Defines, whether players will automatically join a team once connected (set g_teamAutoJoin to 1). Note that players will still stay in their team on new games. If g_teamForceBalance is set to 1, one can’t join a team if it has more players than the other one. You should really consider to set these two variables in order to have fair and balanced team play on your server.
Set g_weaponRespawn in seconds to define the time until weapons will be re-spawned after being picked up. Use g_weaponTeamRespawn to define a separate time in seconds for team based game types which usually should be higher than the one for Free For All.
This defines how fast players will walk. The default value since WoP 1.5 is 280, before it was 320. Don’t set this to high as it makes the game unplayable.
This defines how strong the player is attracted to the ground. The higher the value, the stronger the gravity. The default value is 800.
This defines the amount of damage a player can do while having the PadPower powerup. A value greater than one makes the player hand out more damage.
This can either be set to 0 or 1. If set, players will be re spawned after a certain time. This is useful to reduce those who don’t re spawn in order to camp for powerups.
This defines how much health points a single Killerduck has. If set to -1, Killerducks can’t get killed.
You can actually disable items in the game without using a mod! To do so, set a cvar to 1 which is called disable_classname, e.g.
set disable_weapon_imperius "1" set disable_ammo_imperius "1"
- 8 for no falling damage: This has been left over from Q3. WoP doesn’t have falling damage anyways.
- 16 for a fixed FOV: Forces everyone’s FOV (field of view, configured with cg_fov clientside) to 90.
- 32 for no footsteps: Players don’t emit footsteps sounds.
Sets the maximum number of clients on the server. This includes bots.
Sets the number of clients that are allowed to play. If set to 0 all clients can play, otherwise some have to spectate.
Sets the number of private clients. This is usually used to reserve some space for admins or VIPs. They need to have the correct password to join.
Defines after how many seconds an inactive client will be kicked. Inactive means, no movement, chatting or looking around at all. You shouldn’t set this too low, otherwise you might annoy players that are only away from keyboard for a short time. In general it is a good idea to set this variable, as inactive players only suck bandwidth or will be fragged by unfair players. Inactive players will be warned 10 seconds before they are kicked.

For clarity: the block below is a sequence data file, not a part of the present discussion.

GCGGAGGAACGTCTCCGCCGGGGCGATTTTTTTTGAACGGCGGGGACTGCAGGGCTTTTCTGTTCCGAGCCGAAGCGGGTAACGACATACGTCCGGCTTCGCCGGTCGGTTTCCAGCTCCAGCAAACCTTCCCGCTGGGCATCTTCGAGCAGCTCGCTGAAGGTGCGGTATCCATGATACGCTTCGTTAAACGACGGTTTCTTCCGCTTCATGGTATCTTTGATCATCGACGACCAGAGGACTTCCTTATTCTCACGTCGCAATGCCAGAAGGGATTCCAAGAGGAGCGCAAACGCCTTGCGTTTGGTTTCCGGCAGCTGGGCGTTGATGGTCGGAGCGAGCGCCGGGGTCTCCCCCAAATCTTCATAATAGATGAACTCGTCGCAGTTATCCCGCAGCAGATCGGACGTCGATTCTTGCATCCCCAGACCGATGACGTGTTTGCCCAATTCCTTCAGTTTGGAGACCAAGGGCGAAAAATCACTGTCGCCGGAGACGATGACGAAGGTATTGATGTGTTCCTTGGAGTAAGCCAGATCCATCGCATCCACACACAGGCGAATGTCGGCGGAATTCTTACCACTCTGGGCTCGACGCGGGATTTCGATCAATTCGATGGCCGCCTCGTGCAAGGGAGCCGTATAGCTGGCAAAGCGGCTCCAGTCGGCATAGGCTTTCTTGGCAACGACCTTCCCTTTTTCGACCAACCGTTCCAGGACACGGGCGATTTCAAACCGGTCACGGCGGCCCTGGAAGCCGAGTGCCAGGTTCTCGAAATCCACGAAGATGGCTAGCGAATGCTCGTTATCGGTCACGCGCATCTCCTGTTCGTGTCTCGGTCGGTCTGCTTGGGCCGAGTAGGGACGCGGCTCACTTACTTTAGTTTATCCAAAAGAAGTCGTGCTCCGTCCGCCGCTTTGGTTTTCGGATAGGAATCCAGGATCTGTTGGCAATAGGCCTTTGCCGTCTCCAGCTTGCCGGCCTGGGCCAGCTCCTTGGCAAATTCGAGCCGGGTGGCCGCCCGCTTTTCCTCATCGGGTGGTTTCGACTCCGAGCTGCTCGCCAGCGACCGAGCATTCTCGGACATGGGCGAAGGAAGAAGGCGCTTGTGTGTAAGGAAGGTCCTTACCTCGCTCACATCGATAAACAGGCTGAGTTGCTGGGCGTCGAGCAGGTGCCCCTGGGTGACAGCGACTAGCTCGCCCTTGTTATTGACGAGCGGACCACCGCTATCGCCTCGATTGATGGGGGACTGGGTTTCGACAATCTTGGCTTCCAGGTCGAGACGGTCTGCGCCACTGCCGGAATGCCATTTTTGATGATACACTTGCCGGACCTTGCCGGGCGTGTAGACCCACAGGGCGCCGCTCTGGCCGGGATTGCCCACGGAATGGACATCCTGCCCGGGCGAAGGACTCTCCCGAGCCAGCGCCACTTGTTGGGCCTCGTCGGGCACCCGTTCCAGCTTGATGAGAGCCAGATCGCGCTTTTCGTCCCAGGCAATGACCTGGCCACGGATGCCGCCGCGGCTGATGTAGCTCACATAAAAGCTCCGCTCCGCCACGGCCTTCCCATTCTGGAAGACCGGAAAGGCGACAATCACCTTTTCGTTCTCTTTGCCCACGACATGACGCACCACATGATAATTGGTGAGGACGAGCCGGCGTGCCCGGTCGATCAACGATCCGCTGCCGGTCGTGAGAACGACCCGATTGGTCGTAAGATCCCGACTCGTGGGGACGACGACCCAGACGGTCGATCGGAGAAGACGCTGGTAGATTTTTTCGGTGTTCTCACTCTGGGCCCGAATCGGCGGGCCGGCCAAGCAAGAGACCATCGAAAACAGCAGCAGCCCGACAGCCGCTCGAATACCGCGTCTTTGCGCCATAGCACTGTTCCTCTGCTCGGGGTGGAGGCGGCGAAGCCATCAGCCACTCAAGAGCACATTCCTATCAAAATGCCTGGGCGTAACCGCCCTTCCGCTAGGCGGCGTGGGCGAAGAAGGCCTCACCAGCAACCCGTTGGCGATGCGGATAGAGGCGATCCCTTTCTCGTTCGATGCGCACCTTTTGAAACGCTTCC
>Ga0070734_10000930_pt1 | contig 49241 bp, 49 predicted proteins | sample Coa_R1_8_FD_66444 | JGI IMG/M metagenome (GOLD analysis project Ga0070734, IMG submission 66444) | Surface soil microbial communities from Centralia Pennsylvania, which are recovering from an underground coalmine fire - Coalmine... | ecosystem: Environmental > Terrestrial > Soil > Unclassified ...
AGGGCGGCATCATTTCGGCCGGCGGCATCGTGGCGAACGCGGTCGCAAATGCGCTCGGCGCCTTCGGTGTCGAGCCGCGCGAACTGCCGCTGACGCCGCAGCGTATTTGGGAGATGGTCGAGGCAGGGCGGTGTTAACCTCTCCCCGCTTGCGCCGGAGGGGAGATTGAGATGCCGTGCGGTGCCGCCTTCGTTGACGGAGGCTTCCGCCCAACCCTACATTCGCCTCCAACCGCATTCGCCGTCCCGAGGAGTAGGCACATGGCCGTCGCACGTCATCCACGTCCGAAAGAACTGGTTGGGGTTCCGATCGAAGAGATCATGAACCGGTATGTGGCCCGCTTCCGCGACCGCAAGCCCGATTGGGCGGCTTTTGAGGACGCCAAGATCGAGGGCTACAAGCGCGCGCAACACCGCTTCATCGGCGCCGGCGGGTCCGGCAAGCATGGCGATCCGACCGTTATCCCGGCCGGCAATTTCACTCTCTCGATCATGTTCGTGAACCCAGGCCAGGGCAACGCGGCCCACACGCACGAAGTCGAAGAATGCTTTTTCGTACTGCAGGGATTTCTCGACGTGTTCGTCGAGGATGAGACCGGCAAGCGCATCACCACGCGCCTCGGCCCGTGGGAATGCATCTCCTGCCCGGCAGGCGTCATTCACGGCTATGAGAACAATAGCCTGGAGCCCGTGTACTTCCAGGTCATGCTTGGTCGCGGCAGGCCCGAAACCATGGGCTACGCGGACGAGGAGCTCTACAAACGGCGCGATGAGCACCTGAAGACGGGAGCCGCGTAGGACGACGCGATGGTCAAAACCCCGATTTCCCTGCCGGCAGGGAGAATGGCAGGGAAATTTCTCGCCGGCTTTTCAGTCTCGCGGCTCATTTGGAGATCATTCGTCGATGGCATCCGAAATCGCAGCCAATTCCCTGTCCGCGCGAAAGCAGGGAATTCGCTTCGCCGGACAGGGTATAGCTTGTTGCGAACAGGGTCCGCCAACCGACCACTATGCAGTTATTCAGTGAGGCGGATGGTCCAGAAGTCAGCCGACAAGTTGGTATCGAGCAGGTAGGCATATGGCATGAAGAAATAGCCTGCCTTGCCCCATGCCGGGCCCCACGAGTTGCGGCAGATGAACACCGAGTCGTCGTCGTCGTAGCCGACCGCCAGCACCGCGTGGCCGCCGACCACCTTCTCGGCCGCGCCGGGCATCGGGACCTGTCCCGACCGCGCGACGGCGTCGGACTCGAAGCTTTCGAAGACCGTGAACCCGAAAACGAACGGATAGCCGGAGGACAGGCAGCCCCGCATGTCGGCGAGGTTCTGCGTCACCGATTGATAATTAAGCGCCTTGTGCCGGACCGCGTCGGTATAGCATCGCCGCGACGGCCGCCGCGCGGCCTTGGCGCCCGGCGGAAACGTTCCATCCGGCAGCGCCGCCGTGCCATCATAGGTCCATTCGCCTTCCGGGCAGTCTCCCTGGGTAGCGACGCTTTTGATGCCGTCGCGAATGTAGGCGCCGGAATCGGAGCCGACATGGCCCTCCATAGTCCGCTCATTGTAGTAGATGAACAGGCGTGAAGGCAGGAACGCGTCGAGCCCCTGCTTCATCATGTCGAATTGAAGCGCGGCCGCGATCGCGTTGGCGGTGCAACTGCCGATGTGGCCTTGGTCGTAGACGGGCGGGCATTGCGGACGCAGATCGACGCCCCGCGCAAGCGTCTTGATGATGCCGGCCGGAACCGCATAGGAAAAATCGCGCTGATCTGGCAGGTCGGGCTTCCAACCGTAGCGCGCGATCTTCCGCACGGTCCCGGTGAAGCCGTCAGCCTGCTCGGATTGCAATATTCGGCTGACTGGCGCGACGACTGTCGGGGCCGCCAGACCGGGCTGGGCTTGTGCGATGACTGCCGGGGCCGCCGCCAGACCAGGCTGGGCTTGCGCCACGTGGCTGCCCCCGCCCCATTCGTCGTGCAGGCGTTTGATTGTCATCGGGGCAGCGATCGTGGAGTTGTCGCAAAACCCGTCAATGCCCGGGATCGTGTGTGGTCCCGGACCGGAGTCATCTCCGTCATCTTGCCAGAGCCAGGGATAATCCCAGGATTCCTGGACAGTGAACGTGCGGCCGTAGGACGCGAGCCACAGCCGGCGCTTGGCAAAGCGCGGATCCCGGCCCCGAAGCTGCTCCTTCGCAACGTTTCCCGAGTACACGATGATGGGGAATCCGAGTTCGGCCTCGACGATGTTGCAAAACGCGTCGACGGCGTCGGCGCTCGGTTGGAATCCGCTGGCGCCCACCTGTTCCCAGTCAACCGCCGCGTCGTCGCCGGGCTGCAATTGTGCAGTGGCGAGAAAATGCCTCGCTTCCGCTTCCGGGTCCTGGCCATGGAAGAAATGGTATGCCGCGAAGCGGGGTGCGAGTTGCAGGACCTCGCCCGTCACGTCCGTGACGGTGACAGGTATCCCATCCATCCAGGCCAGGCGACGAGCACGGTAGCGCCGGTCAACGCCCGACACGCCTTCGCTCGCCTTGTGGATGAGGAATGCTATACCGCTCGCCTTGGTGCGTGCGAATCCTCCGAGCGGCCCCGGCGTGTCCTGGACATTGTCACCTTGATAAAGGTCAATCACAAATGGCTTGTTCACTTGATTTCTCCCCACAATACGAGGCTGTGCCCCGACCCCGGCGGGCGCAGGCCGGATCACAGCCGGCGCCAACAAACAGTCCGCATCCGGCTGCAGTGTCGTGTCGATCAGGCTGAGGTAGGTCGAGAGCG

If the server doesn’t recieve a command from a client within this time in minutes, the client will be dropped. This might happen if the connection hangs, i.e. lags for a longer period.
g_log sets the file name of the server’s log file. g_logsync specifies how to write the log.
- 0: when the internal buffer is full
- 1: every time a new message for the log arrives
You can allow clients to download any custom maps and mods running on your server (set sv_allowdownload to 1). Files can either be server by your server, or from an external server via ftp/http. In the latter case you’ll need to set sv_dlURL as described later on. It is usually a good idea to use an external server, since otherwise the downloads would get subtracted from your gaming server’s bandwidth which might cause lags.
You can define up to 5 master servers by using sv_master1 to 5 followed by the master servers URL. Usually you shouldn’t need to set any of them.
If set to 0, only players from the IP list you have created with addIP are allowed to play. If set to 1, permit players from the IP list entering the server.
This defines the server’s name that will be displayed in the server browser. It may contain color tags aswell.
This defines a “message of the day” which will only be displayed in either the server browser or in game if you display server infos (default toggle with K). It doesn’t have a real use.
rconpassword, sv_privatePassword, g_password
rconpassword sets the password for remote control of the server. If none is set, you can only use the server’s command line to issue commands. sv_privatePassword sets the password for private clients. Their places are reserved on the server. Private clients need to type password blabla in console to join. g_password sets the password for any client that wants to join. If it is set, clients need to write password blabla in console.